In addition, it is worth contemplating on how our societal attitudes toward women reflect our attitudes toward menstruation as well: “bothersome, fickle.” While there are certainly some aspects to menstruation rules that are superstitious, and even extend the hand of patriarchal rule over the psyche of women, it does not necessarily follow that all menstrual “taboos” be discarded. Our modern attitude that tends to discard these ancient practices may come back with a vengeance if we do not first examine the psychological mechanisms behind the superstitious elements first. We degrade the feminine as being “bothersome and fickle” just because we are too afraid to delve into it. Delving into the feminine requires one of the scariest words in the English language: surrender.
Emotional processing, or staying aware while waves of anger, shame, fear, and depression come up from the unconscious for seemingly no reason, is difficult, but perhaps not as much as it seems. We generally are afraid of these emotions because we are afraid of getting carried away by them. We think that surrender means “weakness.” This fear stems from childhood, where we indeed did get overwhelmed by these emotions. However, we are more aware now, and these feelings need not (and cannot) overwhelm us anymore. Nothing will be sent up by the unconscious that we cannot handle. This also requires a level of self-trust, and perhaps a little faith that underneath everything, you will always be “okay”, and you always are “okay” (a simplistic rephrasing of the concept of sadchidananda).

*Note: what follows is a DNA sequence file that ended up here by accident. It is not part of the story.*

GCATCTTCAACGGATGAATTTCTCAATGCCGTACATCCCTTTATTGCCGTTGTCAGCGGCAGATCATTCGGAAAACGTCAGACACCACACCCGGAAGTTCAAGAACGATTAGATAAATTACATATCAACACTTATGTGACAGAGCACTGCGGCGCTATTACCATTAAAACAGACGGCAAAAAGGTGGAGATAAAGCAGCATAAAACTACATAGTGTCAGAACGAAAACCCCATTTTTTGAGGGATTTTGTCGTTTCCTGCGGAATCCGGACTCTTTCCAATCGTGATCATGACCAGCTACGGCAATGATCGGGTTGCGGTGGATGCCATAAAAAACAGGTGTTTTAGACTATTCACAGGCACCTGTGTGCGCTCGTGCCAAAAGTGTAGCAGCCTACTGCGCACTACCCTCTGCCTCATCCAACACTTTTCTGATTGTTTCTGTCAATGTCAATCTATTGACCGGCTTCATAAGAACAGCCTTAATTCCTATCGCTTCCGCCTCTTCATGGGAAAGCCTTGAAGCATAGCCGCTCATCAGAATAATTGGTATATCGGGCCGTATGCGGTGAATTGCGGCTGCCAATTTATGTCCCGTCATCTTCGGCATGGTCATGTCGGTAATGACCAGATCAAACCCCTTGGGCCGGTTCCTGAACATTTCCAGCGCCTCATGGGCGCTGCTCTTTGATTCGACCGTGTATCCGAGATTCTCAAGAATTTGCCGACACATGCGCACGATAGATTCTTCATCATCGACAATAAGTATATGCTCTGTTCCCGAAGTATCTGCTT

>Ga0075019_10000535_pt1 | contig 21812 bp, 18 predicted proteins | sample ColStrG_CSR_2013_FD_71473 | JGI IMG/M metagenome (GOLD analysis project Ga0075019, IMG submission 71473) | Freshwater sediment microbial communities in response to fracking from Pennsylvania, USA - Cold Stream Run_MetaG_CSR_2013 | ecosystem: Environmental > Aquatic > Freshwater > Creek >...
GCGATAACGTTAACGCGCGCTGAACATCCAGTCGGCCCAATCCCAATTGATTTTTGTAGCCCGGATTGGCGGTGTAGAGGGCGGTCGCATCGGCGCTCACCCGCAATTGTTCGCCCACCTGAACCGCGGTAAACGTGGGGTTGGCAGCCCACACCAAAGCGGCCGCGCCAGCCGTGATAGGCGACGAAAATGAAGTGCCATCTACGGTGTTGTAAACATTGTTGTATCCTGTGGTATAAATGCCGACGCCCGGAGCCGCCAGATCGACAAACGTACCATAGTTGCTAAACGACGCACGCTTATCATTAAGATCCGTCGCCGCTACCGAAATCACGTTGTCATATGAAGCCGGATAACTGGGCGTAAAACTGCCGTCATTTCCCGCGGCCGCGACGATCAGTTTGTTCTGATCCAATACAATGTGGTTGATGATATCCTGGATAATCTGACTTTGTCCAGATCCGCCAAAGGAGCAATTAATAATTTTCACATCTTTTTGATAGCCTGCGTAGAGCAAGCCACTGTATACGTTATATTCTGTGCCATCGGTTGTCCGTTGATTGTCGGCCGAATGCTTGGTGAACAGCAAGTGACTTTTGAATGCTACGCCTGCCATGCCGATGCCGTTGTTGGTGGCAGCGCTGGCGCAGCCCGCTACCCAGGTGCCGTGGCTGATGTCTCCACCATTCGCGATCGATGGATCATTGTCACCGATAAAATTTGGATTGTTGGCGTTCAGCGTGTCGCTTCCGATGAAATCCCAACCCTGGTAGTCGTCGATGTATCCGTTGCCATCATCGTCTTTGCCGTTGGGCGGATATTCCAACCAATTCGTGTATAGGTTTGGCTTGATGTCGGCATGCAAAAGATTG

Menstruation reminds us of the dangerous qualities of the divine feminine: mysteriousness, pain, and instinct (as opposed to logic). As we avoid menstruation, we avoid that which confuses us, that which is painful, and that which is intuitive. When we become aware that mystery, pain, and instinct are not to be avoided, but can actually lead to greater spiritual and psychological growth, we also free ourselves from the binds of the superstitions created to control against these fearful elements.
This also needs to be taken into account in the general picture of attachment to impurity we have in our culture. This is not all about menstruation – this is about our attachment to judging things as impure (and worthless), and the insecurities that might fuel some of the customs surrounding impurity.